All of these spheres of governance are to be guided by one universal standard—the Law-Word of God. Since as Jesus testified, “only God is good” the only way one might truly define good versus bad behavior in the individual, the family, the Church or the Civil government is by that which is revealed from God—His Holy Word.

On the Legitimacy of the Nanny State

Having expressed my categorical understanding of authorities and their subsequent limitations, I believe we are now able to begin looking at the issue of whether or not a nanny state is a legitimate exercise of the civil government.

A brief definition…

So that we are all on the same page, I wanted to take a moment and offer a brief definition of the subject being questioned for legitimacy. A “nanny state” is one that attempts to provide for the needs of her people. This includes a variety of areas and/or services. Things like education, healthcare, food and living assistance, employment, wage and price controls on businesses, etc. Some I suppose would include emergency services like EMS/EMT, Fire, and police. I would be inclined to place police in a separate category as they are designated as law enforcement, tasked with protecting the citizenry and maintaining the peace.

An issue of funding…

Now the question is how does a “nanny state” provide those various services? Do they raise their own money in order to pay for them? Often times you will hear those that lean strongly to the social left in our nation (like Bernie Sanders) promise free healthcare, free education, free living, free food, etc. But who pays for the medicine or the medical staff? Who pays for the literature and the teaching fees? Who pays for section 8 housing? Who pays for the credit on the EBT card? Where does the funding come from for such programs? Who fits the bill for the cost of production, for the construction of facilities, for the maintenance and upkeep of services? Where does the money come from?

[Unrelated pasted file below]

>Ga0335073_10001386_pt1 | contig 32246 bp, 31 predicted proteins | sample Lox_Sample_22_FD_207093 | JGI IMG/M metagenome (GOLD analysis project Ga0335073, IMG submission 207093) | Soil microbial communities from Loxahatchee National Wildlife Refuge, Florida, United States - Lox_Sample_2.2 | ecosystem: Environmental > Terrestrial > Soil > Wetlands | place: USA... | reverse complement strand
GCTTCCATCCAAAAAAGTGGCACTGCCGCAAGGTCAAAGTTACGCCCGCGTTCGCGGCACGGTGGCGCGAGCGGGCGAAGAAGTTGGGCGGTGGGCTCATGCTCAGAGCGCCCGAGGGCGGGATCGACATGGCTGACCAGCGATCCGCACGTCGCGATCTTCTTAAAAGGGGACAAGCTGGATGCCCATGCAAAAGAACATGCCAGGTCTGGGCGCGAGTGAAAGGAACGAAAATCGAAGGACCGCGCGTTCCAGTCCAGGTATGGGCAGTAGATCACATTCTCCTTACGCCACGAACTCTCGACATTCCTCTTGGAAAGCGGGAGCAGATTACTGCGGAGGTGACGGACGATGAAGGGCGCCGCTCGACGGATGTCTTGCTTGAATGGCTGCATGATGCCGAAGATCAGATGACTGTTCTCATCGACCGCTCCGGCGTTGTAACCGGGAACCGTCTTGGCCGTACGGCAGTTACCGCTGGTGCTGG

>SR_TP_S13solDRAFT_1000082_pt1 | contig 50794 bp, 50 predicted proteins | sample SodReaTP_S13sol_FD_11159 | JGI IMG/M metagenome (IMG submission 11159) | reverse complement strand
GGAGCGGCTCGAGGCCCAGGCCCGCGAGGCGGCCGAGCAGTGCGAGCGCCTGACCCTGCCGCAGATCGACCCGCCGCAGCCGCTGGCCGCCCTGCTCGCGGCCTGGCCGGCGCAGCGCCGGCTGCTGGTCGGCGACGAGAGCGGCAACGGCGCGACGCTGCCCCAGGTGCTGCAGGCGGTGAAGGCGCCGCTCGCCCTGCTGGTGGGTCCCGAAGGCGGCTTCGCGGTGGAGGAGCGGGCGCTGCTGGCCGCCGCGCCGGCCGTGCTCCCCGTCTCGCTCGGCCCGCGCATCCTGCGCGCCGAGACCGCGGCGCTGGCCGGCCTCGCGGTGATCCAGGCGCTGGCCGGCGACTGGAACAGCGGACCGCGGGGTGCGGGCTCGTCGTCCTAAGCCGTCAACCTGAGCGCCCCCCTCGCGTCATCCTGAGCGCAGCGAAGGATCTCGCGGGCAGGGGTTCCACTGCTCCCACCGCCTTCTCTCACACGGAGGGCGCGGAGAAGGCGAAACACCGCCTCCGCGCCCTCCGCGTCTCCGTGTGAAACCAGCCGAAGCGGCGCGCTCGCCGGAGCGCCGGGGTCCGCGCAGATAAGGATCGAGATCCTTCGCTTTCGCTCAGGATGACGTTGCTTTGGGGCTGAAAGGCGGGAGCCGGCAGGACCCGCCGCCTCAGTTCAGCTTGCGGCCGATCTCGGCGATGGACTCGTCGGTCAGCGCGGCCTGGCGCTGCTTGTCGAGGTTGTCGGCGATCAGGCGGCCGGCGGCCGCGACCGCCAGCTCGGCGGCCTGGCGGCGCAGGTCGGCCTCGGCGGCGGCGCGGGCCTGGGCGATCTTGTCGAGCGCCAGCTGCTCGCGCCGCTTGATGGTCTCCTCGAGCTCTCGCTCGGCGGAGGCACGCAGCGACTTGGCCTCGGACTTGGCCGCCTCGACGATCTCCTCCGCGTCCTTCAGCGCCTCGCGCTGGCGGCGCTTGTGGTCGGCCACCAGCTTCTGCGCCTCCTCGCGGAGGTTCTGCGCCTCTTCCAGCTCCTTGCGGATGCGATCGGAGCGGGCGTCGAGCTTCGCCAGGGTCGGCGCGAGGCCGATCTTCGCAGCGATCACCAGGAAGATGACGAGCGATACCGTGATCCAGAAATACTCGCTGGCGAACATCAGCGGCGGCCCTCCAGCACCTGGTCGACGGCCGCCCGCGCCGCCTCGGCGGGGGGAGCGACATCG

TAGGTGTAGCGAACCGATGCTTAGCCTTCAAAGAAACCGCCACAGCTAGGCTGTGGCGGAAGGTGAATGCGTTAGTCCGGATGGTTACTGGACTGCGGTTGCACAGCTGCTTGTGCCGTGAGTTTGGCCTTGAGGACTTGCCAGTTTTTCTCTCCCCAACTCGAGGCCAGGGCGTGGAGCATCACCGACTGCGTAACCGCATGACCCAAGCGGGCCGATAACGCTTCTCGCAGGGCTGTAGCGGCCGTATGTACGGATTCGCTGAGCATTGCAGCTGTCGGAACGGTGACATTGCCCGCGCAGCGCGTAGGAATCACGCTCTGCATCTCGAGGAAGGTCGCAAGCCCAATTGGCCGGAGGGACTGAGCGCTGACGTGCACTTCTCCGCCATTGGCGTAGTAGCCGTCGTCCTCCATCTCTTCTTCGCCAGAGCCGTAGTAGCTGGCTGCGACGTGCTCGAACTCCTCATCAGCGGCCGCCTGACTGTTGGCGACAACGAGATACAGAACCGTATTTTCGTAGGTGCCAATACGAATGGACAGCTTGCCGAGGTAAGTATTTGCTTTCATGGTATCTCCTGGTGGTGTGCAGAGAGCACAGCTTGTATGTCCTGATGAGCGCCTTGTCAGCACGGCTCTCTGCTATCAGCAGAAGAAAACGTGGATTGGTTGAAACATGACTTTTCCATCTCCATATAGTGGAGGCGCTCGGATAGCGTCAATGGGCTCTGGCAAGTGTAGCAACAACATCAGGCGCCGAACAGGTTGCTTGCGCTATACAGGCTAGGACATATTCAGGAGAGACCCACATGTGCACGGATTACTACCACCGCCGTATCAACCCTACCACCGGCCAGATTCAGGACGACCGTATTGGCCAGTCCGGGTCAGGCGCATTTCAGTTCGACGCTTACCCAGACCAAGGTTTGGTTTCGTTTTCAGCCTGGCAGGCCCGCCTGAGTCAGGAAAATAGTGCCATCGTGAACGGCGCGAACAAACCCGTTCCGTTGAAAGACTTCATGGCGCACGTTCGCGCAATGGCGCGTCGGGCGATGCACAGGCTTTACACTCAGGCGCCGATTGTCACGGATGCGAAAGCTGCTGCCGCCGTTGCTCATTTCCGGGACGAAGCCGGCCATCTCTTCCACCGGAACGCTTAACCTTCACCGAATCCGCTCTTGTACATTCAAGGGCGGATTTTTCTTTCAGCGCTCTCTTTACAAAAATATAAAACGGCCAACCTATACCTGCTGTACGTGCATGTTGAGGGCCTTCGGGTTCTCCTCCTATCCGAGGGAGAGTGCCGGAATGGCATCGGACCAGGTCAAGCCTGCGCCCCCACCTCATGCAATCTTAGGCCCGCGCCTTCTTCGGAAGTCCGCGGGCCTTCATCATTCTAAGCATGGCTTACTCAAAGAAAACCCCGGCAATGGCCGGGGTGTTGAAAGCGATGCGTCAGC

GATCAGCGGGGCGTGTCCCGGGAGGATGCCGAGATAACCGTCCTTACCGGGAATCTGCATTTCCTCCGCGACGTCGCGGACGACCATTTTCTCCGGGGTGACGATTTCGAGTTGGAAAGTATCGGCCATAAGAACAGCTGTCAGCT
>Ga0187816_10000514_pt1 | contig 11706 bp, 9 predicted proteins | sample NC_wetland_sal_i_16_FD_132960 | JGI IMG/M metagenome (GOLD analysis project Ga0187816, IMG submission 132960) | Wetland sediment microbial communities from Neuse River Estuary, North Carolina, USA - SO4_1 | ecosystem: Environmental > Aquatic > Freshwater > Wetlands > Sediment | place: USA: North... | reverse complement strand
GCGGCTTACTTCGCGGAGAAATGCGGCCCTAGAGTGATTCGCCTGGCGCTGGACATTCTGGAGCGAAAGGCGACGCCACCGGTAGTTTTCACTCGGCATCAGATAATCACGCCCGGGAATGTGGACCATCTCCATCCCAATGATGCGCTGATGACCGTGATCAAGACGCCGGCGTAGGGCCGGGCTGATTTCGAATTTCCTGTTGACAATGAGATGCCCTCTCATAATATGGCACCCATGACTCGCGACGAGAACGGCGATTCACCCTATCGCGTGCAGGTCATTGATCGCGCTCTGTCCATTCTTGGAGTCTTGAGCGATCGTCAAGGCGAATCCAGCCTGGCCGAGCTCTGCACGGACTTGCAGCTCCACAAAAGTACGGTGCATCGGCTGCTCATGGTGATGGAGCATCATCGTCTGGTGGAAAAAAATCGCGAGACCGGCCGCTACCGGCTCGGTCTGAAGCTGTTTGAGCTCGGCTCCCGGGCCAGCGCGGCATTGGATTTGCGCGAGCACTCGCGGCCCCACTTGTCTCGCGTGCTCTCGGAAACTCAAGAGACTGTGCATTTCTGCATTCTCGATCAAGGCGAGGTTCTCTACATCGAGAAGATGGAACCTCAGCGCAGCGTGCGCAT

The nanny state sounds great to those on the receiving end of the promised services (needs met), but from where do they acquire the wealth to provide such things? The backs of others. Since the civil government does not produce wealth, it must glean from the wealth of others. That is to say, they must take from the wealth of the citizens to provide for the needs of others. This is accomplished through taxation.

False Pretenses…

Socialism pretends that property should be public rather than private. That personal wealth must be distributed to others. They take from the first-fruits of some citizens that are considered well-off, in order to given to those who are deemed “poor.” Socialism loves a graduated tax rate. If you work harder than your neighbor, if you are wiser with your time and you manage your resources better, and this is demonstrated in the building of wealth, then you will be gouged at a higher rate.

Why is socialism evil? Where might we turn to find a condemnation of the nanny state? Wait for it. Its really easy. So easy in fact you need to prepare for it:

“THOU SHALL NOT STEAL.”

Exodus 20:15

Closing Thoughts…

According to the Word of God no one has the right to another persons’ property. It does not matter if it is your neighbor, the Church, or the civil government. No one has the right to reach into another man’s wealth and take it for themselves. To argue that all you’re really concerned about is the poor. To say its not fair that you have this much wealth and your neighbor doesn’t. To demand that what another has should be given to others, without the owner deciding of their own free will—apart from any form of coercion—is demonic.

I’m not saying that every one who has bought into this line of thinking is purposefully serving the devil’s desires, but to say you can take from someone else without their permission, without their cheerful desire to give, is to challenge what God has written as holy, good and loving. Judas Iscariot had that attitude and we know who he served (John 12.5-6).

Based on this text alone the concept of the “nanny state” is an unbiblical practice. Period.

Posted in Musings

Musings on the Subject of Theft